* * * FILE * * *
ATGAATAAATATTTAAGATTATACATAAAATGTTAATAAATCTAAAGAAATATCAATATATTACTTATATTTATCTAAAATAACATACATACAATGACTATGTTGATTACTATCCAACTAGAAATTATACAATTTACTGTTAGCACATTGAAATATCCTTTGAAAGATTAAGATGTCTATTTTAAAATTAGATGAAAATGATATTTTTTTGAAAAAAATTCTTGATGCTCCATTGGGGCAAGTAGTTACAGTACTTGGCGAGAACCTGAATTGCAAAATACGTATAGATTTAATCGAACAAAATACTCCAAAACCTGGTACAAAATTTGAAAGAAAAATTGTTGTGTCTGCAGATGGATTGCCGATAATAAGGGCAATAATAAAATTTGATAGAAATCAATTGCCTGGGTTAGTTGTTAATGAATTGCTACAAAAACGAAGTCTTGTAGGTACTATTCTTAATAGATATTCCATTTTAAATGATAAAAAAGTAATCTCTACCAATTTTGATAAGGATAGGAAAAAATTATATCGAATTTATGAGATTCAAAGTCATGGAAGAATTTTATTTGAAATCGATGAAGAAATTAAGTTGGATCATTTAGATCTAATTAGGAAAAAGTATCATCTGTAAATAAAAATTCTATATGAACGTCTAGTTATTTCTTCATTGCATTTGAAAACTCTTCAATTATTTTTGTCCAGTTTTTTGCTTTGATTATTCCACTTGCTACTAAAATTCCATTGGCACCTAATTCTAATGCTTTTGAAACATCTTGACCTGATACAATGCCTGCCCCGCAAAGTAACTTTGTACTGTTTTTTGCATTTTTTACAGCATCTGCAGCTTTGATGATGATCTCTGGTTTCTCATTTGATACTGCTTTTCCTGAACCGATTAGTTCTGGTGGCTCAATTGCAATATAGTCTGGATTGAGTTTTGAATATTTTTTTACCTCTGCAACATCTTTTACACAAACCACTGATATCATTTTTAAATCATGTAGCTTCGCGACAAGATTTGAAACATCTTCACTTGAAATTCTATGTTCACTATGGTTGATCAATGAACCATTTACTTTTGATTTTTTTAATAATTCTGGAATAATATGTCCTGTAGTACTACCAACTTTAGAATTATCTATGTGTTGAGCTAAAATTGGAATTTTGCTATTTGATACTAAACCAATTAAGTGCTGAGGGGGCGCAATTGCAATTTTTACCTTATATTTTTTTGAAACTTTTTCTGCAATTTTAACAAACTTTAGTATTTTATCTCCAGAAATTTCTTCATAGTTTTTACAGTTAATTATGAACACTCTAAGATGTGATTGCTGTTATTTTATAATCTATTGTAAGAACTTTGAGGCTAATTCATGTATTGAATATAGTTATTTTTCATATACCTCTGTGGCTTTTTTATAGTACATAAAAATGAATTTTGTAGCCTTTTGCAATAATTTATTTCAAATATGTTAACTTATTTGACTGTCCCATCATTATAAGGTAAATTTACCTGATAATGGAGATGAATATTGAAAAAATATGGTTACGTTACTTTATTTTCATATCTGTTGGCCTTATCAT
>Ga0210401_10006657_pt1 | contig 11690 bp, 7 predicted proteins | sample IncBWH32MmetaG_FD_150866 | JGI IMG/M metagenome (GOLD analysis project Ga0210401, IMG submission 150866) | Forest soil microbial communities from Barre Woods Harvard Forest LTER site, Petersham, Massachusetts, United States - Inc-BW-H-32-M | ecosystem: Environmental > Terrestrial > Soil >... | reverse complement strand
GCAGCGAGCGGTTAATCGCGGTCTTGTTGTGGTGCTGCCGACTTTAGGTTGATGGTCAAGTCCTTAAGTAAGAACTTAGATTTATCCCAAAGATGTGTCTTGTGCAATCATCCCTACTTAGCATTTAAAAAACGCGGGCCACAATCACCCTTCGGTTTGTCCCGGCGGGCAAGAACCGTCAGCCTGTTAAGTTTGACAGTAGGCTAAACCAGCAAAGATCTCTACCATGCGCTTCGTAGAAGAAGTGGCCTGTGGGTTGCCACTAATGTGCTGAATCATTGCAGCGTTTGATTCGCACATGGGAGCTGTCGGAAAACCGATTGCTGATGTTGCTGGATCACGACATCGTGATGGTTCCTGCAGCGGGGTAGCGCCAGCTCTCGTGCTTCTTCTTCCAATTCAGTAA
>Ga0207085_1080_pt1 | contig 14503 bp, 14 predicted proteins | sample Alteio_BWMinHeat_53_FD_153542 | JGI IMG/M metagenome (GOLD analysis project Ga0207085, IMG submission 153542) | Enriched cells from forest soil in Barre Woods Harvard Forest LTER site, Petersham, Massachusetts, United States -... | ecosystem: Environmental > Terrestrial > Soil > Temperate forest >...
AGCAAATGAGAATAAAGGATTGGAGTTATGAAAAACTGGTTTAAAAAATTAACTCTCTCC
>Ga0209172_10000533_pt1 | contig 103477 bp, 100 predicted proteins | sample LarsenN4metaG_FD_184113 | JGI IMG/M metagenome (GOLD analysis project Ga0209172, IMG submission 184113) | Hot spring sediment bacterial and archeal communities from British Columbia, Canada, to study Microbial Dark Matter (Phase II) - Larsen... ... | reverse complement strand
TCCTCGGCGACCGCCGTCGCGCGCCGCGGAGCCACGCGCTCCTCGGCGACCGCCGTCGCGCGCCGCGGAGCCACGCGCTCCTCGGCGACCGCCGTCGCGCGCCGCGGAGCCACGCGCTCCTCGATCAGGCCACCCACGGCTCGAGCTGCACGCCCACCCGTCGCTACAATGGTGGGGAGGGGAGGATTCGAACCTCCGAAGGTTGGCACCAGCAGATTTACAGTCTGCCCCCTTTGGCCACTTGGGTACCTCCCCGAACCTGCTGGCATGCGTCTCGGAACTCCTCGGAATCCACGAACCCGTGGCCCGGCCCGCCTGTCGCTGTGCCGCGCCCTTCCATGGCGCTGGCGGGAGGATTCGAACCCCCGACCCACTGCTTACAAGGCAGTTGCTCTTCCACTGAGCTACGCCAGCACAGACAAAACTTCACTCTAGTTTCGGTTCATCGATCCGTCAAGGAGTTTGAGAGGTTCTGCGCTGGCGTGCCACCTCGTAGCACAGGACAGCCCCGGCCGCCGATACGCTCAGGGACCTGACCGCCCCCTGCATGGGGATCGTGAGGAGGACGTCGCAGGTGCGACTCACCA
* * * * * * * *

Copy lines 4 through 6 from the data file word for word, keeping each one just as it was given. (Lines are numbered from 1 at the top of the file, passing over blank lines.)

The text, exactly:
>Ga0207085_1080_pt1 | contig 14503 bp, 14 predicted proteins | sample Alteio_BWMinHeat_53_FD_153542 | JGI IMG/M metagenome (GOLD analysis project Ga0207085, IMG submission 153542) | Enriched cells from forest soil in Barre Woods Harvard Forest LTER site, Petersham, Massachusetts, United States -... | ecosystem: Environmental > Terrestrial > Soil > Temperate forest >...
AGCAAATGAGAATAAAGGATTGGAGTTATGAAAAACTGGTTTAAAAAATTAACTCTCTCC
>Ga0209172_10000533_pt1 | contig 103477 bp, 100 predicted proteins | sample LarsenN4metaG_FD_184113 | JGI IMG/M metagenome (GOLD analysis project Ga0209172, IMG submission 184113) | Hot spring sediment bacterial and archeal communities from British Columbia, Canada, to study Microbial Dark Matter (Phase II) - Larsen... ... | reverse complement strand